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H-2A worker delays causing concern down on the farm
Reggie Strickland spent a stressful week recently wondering whether he would even be able to get labor to put crops in the ground at his 3,500-acre eastern North Carolina farm growing corn, soybeans, tobacco, sweet potatoes, and cucumbers for pickles.
On March 20 – due to the COVID-19 virus – the U.S. State Department announced it was suspending all nonemergency visa applications for anyone entering the U.S. Ostensibly, the suspension appeared to include agricultural labor.
Strickland, like many U.S. farmers, particularly those growing produce, relies on seasonal immigrant labor under what is known as the federal H-2A program. H-2A allows farm workers from other countries to work here for a nine-month period every year as long as producers can show that there is a shortage of U.S. labor willing and able to do the work.
“I remember receiving an email that said we pretty much would have no workers this year,” says Strickland. “Fortunately, that got everyone in ag who needs this program calling or emailing their representatives,” he says. “We’re glad the administration got some things changed.”
On March 28, the U.S. State Dept. announced that U.S. consulates would expand the group of H-2 applicants who can get visas without an in-person interview. The H-2A visas had previously required that applicants do interviews at a U.S. consulate. The State Department wanted to minimize officials’ in-person exposure to reduce the potential spread of the COVID-19 virus.
Additionally, last week’s announced changes allow H-2A workers who have held visas in the past four years to apply this year without needing an interview. That’s good news for Strickland, who may well use more than 75 H-2A workers from Mexico in 2020 – many of whom return to his farm year after year.
As April began, Strickland had five H-2A workers helping with tillage. By mid-April he hopes another 15 will arrive to begin transplanting tobacco plants from the greenhouse onto 150 acres. Still more, up to 75, will be here in May and June to cut (by hand) the sweet potato sprouts in beds to be transplanted onto 600 acres. Still more work with tobacco, cucumbers, and sweet potatoes will keep most of the workers busy into fall.
“This country would be in a mess without this labor,” says Strickland.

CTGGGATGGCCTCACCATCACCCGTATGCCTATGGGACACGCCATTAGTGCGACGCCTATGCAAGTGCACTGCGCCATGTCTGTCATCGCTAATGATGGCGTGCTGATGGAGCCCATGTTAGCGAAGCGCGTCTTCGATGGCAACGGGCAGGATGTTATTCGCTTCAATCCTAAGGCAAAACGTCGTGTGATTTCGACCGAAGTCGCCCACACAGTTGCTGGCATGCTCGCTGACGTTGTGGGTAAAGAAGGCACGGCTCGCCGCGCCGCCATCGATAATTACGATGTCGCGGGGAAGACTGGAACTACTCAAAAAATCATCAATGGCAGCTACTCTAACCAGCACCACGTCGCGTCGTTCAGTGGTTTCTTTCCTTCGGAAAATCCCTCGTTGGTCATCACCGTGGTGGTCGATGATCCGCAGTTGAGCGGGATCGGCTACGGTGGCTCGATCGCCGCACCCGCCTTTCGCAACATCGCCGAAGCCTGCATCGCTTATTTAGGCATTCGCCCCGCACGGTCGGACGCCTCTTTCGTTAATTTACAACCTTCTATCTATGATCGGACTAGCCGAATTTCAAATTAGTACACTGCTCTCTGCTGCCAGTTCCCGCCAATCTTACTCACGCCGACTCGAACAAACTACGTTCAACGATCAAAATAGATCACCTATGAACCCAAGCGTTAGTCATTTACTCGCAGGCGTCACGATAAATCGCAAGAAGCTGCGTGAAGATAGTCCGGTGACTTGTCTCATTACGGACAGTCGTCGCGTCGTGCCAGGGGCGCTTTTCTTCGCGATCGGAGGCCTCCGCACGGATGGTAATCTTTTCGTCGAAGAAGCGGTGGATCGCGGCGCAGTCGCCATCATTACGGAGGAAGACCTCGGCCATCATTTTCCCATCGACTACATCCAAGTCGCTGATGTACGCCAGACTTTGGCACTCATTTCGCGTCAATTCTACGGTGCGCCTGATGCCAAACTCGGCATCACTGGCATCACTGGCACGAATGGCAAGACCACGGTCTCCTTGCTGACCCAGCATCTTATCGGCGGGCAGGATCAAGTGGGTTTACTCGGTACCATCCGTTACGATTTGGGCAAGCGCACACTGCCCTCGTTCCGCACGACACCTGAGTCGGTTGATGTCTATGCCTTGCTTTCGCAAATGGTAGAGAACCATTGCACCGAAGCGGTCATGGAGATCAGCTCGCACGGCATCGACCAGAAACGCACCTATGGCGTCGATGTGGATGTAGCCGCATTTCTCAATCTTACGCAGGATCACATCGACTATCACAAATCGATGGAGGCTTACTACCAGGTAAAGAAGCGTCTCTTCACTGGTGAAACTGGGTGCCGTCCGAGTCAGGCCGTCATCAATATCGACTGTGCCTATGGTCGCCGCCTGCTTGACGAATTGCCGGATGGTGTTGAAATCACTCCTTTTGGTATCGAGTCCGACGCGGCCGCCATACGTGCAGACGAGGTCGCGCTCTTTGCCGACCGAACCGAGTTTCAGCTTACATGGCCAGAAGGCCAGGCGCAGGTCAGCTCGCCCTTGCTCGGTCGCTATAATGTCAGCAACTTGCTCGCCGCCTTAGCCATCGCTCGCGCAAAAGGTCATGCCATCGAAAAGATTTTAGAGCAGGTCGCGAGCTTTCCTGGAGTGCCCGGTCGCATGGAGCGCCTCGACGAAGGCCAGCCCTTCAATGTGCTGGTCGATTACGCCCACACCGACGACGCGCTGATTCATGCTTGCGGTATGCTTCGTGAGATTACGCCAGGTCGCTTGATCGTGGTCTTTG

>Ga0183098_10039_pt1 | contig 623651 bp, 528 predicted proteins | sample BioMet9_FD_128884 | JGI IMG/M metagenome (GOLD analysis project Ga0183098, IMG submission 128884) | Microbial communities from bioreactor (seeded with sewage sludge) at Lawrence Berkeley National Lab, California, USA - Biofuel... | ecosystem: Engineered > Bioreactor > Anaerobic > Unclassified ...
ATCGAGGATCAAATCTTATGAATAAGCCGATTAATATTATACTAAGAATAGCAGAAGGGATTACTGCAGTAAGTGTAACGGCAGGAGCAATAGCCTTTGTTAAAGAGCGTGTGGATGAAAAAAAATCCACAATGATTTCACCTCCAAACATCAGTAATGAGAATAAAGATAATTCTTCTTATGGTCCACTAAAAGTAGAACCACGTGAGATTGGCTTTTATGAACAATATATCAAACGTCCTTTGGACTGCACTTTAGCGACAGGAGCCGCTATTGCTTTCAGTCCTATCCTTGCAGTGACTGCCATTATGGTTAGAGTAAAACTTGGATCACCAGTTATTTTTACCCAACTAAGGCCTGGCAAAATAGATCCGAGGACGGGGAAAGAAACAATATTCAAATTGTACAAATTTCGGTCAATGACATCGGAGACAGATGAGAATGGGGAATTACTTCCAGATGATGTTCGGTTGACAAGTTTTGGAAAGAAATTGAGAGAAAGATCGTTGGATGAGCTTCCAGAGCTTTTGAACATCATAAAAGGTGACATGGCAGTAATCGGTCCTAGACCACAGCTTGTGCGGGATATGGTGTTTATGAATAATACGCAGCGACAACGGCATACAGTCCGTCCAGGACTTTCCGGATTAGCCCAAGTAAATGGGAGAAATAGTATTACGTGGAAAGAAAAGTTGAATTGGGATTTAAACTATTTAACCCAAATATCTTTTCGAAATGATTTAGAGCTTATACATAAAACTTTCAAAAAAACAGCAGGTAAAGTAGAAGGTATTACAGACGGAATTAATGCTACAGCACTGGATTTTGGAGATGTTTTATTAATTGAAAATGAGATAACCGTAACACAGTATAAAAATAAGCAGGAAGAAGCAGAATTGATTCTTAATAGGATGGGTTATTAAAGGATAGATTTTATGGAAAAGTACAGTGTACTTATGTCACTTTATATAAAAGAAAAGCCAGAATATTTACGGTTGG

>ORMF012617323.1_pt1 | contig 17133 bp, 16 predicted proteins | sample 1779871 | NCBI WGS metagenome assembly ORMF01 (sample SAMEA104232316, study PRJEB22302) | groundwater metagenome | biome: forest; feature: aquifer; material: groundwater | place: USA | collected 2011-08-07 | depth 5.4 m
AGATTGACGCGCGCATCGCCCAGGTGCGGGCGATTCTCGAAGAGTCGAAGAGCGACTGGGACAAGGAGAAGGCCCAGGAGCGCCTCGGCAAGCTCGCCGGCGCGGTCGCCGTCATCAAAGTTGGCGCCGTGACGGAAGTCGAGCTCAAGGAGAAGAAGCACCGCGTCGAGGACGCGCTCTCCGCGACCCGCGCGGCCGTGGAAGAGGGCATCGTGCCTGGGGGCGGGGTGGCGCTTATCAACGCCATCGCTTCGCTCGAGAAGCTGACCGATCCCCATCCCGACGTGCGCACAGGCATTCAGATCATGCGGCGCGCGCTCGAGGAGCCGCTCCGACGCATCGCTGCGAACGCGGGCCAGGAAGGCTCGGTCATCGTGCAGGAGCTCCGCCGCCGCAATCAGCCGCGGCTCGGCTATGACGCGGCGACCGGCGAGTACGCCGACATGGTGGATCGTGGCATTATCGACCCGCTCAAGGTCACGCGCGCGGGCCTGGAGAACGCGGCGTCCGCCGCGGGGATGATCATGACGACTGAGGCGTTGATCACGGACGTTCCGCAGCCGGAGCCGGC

He is correct. And U.S. farms have become more dependent on H-2A the past 15 years. In 2019 about 180,000 farmworkers from other countries worked here under the H-2A program, up from fewer than 50,000 in 2005.
More than half of all these workers are concentrated in five states: North Carolina, Washington, Florida, Georgia, and California. The crops with the largest number of these workers (20% of the total) are apples, tobacco, blueberries, and “fruits.”
The stop and start again in this application process has created a “fairly significant delay” in getting workers here by the time farm operations need them, according to Andrew Jackson, an attorney with Andrew Jackson Law in Clinton, North Carolina, who specializes in helping farms in a number of states navigate the process of getting H-2A labor.
“Workers are going to be late, in many cases, a week to two weeks behind,” says Jackson. He expects the “logjam” of visa applications to ease up after Easter when there is traditionally a slight dip in the number of workers being requested ahead of the next peak in May.
While farms using H-2A workers may have the labor they need, that doesn’t necessarily address the “social distancing” being required to protect them as well as others.
“You do the best you can do,” says Kim Kornegay LeQuire of Danny Kornegay Farms of Princeton, North Carolina. The Kornegays also grow sweet potatoes along with watermelons, cotton, corn, and soybeans. Their operation has space in their dorms (the H-2A program requires farms to provide housing) for up to 68 workers.
“We have 14 workers here now, so there is plenty of space,” LeQuiresays. “We enforce all guidelines for safety because we are working with produce all the time anyway.”
Strickland says there are some tough realities in making this work, though. “Keeping distancing isn’t impossible,” he says, “but at times may be next to impossible. Their living quarters are just like yours and mine, they are next to each other, and they work together in the greenhouse and in the field. We will do the best we can.”